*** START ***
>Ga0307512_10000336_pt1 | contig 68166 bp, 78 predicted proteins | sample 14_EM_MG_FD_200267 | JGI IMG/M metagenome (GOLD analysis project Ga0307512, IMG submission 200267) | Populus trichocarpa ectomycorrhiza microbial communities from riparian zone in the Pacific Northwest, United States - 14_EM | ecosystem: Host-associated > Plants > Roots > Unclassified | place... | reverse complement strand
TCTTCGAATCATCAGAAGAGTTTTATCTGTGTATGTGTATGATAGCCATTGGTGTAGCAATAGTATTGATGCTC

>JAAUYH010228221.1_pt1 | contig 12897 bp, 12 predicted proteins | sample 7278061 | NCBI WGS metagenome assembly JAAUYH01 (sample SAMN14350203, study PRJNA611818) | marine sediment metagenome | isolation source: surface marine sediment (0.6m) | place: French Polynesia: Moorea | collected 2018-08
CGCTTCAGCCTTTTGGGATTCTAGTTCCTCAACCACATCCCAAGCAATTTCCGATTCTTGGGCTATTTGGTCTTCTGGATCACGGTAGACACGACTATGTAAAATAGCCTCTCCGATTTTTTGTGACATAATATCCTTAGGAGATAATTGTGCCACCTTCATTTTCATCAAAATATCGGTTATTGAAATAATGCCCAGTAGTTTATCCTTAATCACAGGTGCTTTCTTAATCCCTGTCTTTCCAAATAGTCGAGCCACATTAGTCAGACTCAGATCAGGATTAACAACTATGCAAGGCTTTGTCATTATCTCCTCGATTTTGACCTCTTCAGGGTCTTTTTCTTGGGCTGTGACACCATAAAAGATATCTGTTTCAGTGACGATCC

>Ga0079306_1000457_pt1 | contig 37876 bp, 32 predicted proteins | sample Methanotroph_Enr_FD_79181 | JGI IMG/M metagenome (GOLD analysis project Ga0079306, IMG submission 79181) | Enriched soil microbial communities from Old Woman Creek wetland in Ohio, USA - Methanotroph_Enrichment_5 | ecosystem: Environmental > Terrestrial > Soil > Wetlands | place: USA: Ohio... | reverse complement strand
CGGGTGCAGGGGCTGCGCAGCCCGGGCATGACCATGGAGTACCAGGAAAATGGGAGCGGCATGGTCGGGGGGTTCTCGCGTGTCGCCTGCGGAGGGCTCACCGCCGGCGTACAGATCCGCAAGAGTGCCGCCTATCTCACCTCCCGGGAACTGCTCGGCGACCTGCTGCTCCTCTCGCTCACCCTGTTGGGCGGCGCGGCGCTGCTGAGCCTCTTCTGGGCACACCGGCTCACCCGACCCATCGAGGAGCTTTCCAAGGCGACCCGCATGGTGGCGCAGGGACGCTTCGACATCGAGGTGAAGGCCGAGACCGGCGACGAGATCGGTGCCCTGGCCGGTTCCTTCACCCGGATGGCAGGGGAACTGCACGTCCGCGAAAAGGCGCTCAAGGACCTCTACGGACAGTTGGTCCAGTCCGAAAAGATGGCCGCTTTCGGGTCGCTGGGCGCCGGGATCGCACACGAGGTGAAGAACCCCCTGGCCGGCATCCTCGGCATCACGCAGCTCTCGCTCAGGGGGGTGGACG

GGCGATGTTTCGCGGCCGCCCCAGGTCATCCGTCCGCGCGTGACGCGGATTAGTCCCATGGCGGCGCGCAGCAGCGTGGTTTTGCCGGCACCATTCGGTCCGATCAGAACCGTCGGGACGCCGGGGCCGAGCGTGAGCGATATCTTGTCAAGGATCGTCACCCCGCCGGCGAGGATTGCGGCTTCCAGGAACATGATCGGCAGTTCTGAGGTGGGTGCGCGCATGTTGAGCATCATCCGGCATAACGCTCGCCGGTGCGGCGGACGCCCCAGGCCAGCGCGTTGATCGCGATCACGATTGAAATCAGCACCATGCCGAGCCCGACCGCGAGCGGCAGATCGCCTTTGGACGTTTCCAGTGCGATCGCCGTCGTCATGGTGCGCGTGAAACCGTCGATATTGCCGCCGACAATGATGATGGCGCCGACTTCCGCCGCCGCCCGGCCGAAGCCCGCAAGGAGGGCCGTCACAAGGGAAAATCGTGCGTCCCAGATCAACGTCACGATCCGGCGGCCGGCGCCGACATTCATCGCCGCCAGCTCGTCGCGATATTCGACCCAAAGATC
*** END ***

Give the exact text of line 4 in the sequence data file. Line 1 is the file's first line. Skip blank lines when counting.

CGCTTCAGCCTTTTGGGATTCTAGTTCCTCAACCACATCCCAAGCAATTTCCGATTCTTGGGCTATTTGGTCTTCTGGATCACGGTAGACACGACTATGTAAAATAGCCTCTCCGATTTTTTGTGACATAATATCCTTAGGAGATAATTGTGCCACCTTCATTTTCATCAAAATATCGGTTATTGAAATAATGCCCAGTAGTTTATCCTTAATCACAGGTGCTTTCTTAATCCCTGTCTTTCCAAATAGTCGAGCCACATTAGTCAGACTCAGATCAGGATTAACAACTATGCAAGGCTTTGTCATTATCTCCTCGATTTTGACCTCTTCAGGGTCTTTTTCTTGGGCTGTGACACCATAAAAGATATCTGTTTCAGTGACGATCC